By John Helmer, Moscow
Once upon a time when the US Government used to plot the overthrow of allied European governments, Ronald Reagan was President, and George Shultz his Secretary of State. On March 25, 1986, Shultz arrived in Athens, intent on delivering an ultimatum for the Greek Prime Minister, Andreas Papandreou; Shultz thought he would be a pushover. Either Papandreou would agree to accept an American scheme Shultz aimed to spell out – and humiliate Papandreou in front of his electorate. Or else the US would find a more direct way of removing him. It greatly amused Papandreou to know that Shultz had the Marine Corps insignia tattooed on his buttocks. He could be obliged sit on the vulgarity, Papandreou calculated — but not on Papandreou, and not on Greece. And so it turned out.
Tattoos, the seen and the unseen ones, flash powerful messages like that – even if their wearers don’t quite intend them the way they are interpreted. So what tattoos are worn by Elvira Nabiullina (left) and Ksenia Yudaeva (right), the two officials in charge of the Central Bank of Russia (CBR) this week as they try to stop the run on the rouble and on the state reserves.
Without their tattoos it isn’t easy to take the measure of the two Central Bank officials, or their preparedness for this week’s crisis. Here , for example, is Nabiullina explaining what she was doing last week . And the year before, here is Yudaeva explaining how she makes Russian economic policy to the New York Times .
Several encyclopedias are now available recording Russian criminal tattoos since the 1960s. With an estimated 35 million bodies having moved in and out of prison during the last two decades of the Soviet Union – an estimated 100,000 are in Russian prison at the moment – there has been an enormous stock of body art to record, and decode. For the comprehensive collection by Arkady Bronnikov annotated for meaning, click .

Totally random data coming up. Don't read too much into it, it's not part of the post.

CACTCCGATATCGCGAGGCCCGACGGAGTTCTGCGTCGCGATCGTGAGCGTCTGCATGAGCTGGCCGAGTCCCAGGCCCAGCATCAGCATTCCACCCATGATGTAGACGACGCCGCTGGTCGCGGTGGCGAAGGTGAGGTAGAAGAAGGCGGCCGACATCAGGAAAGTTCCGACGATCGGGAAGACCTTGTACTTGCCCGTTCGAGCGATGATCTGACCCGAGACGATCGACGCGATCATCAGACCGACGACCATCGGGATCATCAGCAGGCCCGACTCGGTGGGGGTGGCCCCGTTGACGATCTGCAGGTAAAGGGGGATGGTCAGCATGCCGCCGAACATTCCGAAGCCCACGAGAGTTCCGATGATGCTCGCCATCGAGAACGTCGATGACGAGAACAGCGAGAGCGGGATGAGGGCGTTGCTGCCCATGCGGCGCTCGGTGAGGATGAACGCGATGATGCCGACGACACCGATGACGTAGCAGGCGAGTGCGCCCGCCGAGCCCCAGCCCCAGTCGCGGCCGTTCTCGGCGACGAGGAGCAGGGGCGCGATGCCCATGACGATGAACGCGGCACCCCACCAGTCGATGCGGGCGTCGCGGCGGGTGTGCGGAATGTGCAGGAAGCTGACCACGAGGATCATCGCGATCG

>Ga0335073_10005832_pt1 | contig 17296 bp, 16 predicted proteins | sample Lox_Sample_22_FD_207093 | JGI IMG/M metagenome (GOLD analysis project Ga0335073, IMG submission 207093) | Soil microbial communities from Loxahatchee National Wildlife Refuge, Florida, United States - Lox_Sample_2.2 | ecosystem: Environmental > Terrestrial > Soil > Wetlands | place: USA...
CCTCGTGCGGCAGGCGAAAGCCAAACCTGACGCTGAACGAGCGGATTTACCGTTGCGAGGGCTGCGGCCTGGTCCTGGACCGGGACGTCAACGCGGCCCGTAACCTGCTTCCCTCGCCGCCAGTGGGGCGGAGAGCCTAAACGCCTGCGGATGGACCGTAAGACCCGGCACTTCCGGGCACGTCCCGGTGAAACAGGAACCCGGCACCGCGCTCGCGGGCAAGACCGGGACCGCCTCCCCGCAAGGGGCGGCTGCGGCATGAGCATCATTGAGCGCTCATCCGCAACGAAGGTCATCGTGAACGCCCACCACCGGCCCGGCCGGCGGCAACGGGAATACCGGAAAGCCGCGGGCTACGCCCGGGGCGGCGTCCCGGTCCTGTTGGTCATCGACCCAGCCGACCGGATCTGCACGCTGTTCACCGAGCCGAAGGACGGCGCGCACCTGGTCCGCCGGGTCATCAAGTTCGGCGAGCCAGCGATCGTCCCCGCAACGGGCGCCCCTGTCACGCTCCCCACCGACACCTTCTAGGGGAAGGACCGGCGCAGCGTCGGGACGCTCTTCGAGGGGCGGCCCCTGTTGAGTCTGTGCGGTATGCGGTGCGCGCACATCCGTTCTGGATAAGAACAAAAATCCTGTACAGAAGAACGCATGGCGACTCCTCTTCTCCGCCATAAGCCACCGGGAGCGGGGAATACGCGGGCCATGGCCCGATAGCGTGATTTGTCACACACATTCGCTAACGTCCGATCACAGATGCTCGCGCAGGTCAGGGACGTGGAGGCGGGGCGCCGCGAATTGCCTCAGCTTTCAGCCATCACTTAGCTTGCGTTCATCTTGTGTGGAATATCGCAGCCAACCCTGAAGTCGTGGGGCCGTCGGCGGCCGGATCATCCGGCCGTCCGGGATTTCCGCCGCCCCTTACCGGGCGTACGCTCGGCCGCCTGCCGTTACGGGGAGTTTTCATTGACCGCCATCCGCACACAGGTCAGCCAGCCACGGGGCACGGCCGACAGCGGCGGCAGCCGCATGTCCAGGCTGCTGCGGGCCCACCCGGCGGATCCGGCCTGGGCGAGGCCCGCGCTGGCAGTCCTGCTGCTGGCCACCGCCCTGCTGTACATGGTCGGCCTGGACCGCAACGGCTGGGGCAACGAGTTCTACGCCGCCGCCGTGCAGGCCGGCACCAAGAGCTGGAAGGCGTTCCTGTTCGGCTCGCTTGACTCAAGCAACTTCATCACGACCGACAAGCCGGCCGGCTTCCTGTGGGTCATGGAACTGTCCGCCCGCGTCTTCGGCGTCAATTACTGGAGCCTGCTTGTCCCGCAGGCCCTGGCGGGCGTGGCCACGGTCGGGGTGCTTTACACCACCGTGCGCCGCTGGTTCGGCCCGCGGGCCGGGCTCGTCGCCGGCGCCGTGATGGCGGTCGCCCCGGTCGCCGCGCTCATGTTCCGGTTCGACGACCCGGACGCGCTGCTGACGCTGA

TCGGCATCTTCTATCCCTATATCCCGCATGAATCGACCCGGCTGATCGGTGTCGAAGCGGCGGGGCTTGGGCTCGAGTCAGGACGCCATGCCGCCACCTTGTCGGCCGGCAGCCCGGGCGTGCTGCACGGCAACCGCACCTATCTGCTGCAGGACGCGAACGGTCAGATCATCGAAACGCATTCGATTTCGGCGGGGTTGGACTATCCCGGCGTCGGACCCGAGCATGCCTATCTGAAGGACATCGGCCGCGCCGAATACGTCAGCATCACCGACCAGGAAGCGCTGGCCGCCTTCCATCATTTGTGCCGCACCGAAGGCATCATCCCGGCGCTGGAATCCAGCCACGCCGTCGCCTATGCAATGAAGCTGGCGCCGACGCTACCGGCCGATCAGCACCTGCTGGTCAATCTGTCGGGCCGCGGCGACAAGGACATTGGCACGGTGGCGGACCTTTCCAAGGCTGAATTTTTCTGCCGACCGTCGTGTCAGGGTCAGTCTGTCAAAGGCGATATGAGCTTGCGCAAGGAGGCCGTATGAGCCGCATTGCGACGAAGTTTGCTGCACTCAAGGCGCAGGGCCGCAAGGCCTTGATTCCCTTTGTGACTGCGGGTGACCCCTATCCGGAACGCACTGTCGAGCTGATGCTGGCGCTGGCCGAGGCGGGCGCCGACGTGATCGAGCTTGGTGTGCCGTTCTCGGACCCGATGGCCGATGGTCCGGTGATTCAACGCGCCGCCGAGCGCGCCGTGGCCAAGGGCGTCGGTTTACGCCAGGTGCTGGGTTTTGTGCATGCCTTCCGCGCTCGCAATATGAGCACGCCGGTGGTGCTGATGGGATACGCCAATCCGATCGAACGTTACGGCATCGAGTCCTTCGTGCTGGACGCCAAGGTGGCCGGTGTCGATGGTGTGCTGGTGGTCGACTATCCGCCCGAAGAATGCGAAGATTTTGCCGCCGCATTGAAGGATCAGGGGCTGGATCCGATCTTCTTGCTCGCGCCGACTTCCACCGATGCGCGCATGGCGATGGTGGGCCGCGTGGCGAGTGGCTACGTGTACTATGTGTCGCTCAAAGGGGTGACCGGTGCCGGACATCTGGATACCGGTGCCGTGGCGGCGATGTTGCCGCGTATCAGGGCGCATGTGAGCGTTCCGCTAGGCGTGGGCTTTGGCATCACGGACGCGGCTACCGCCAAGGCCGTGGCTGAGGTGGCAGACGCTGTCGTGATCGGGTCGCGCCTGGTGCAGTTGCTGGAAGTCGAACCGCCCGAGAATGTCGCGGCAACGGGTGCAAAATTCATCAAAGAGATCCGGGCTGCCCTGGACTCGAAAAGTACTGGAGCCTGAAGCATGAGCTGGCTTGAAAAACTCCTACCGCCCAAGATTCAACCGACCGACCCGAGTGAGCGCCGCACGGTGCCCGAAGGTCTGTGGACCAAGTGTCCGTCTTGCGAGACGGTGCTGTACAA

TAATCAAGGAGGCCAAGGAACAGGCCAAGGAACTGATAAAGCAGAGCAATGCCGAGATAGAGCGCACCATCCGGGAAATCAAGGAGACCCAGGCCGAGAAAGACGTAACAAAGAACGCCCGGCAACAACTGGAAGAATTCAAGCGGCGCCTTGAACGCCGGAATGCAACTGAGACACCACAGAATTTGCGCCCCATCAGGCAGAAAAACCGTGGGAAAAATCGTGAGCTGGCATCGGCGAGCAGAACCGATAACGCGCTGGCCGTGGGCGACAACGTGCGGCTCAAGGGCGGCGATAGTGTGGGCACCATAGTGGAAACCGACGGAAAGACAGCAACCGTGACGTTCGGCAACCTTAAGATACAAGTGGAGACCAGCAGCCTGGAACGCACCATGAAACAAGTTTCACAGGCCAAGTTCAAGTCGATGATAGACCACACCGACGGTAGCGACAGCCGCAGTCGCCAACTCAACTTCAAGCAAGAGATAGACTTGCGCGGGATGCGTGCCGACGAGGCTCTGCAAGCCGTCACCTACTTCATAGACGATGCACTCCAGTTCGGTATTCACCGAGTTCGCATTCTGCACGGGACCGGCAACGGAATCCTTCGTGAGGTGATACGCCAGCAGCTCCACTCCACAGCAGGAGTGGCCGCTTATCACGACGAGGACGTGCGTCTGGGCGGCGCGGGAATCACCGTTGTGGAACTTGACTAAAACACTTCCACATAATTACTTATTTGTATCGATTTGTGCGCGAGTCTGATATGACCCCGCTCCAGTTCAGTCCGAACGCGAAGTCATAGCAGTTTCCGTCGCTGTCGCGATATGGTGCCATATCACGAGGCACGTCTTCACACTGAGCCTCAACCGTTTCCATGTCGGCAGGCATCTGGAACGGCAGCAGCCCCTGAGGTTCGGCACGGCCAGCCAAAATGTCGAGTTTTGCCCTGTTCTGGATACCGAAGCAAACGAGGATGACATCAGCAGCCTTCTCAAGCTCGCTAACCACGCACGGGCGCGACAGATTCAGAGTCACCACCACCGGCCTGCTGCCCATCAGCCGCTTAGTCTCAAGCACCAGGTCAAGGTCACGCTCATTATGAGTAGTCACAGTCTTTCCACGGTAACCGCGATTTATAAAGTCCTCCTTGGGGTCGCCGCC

The eight-pointed star which Nabiullina is wearing in the illustration is generally to be found below the collarbone, and on the kneecaps. It symbolizes authority, often supplemented by tattooed epaulettes on the shoulders to convey seniority and rank. A display of stars on the knees means the wearer will submit to noone else’s authority, fall to his knees, etc.
The cat family are often depicted in Russian tattoos with grins on their faces, their teeth showing. Such creatures symbolize readiness to disobey, to confront authority, and bite back. In the illustration, Yudaeva is wearing a cat, not a tiger. Such a tattoo signifies resourcefulness. Often depicted wearing boots, the cat means the wearer is ready to make good his escape. It is also the insignia of the professional who operates in the dark, without being seen – a cat burglar. Cat tattoos can also be a warning to others to beware – the wearer is a double-crosser.
The bow tie signifies clandestine entry, clean getaway, no violence. The pipe also means brain over brawn.
On Monday and Tuesday veterans from the Central Bank; visitors to the office of First Deputy Prime Minister Igor Shuvalov; central European bankers called to Moscow all reported the same thing. The government has lost control; the Central Bank doesn’t know what to do. “Nabiullina and Yudayeva”, judges the Central Bank veteran, “chose the most inappropriate timing to experiment with inflation targeting. The harm they have inflicted is countless. Russia has lost tens of billions of dollars in FX reserves. I do not know whether that was driven by naivety, incompetence, conspiracy, or a combination thereof. But this currency crisis was avoidable. There is not a significant expert who would approve the CBR policy. If the intention was to fill the pockets of the raw materials exporters and to generate revenue for the budget, that was attainable with a swift one-off devaluation, and a re-pegging of the exchange rate at a new, more realistic level. The current CBR policy, however, is lose-lose. Neither inflation control, nor currency stability, plus loss in reserves.”
The tattoo for someone who makes a bad mistake is often displayed where everyone can’t fail to see – on the face, the fingers or the hands.